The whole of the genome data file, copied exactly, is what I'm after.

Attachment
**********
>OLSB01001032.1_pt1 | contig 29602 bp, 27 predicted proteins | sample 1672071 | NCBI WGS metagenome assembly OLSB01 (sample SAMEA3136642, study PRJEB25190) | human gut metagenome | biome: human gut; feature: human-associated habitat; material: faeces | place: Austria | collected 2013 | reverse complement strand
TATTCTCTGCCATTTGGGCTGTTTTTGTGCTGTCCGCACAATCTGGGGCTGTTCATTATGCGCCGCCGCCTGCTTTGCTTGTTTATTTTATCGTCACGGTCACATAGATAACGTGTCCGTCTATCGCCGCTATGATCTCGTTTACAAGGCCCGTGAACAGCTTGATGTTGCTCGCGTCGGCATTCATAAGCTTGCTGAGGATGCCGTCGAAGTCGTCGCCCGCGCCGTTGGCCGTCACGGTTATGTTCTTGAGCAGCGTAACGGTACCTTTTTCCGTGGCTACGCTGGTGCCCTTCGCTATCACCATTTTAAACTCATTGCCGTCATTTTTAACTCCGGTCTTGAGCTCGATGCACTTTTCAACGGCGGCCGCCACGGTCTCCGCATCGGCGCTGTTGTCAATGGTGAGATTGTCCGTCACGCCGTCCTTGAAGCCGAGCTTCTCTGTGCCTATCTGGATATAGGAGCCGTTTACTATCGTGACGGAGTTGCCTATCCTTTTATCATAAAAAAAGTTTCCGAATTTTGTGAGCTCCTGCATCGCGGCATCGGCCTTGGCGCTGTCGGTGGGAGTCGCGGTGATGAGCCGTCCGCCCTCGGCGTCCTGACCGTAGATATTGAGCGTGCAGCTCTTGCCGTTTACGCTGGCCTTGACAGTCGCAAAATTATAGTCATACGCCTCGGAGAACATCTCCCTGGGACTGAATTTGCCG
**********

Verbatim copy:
>OLSB01001032.1_pt1 | contig 29602 bp, 27 predicted proteins | sample 1672071 | NCBI WGS metagenome assembly OLSB01 (sample SAMEA3136642, study PRJEB25190) | human gut metagenome | biome: human gut; feature: human-associated habitat; material: faeces | place: Austria | collected 2013 | reverse complement strand
TATTCTCTGCCATTTGGGCTGTTTTTGTGCTGTCCGCACAATCTGGGGCTGTTCATTATGCGCCGCCGCCTGCTTTGCTTGTTTATTTTATCGTCACGGTCACATAGATAACGTGTCCGTCTATCGCCGCTATGATCTCGTTTACAAGGCCCGTGAACAGCTTGATGTTGCTCGCGTCGGCATTCATAAGCTTGCTGAGGATGCCGTCGAAGTCGTCGCCCGCGCCGTTGGCCGTCACGGTTATGTTCTTGAGCAGCGTAACGGTACCTTTTTCCGTGGCTACGCTGGTGCCCTTCGCTATCACCATTTTAAACTCATTGCCGTCATTTTTAACTCCGGTCTTGAGCTCGATGCACTTTTCAACGGCGGCCGCCACGGTCTCCGCATCGGCGCTGTTGTCAATGGTGAGATTGTCCGTCACGCCGTCCTTGAAGCCGAGCTTCTCTGTGCCTATCTGGATATAGGAGCCGTTTACTATCGTGACGGAGTTGCCTATCCTTTTATCATAAAAAAAGTTTCCGAATTTTGTGAGCTCCTGCATCGCGGCATCGGCCTTGGCGCTGTCGGTGGGAGTCGCGGTGATGAGCCGTCCGCCCTCGGCGTCCTGACCGTAGATATTGAGCGTGCAGCTCTTGCCGTTTACGCTGGCCTTGACAGTCGCAAAATTATAGTCATACGCCTCGGAGAACATCTCCCTGGGACTGAATTTGCCG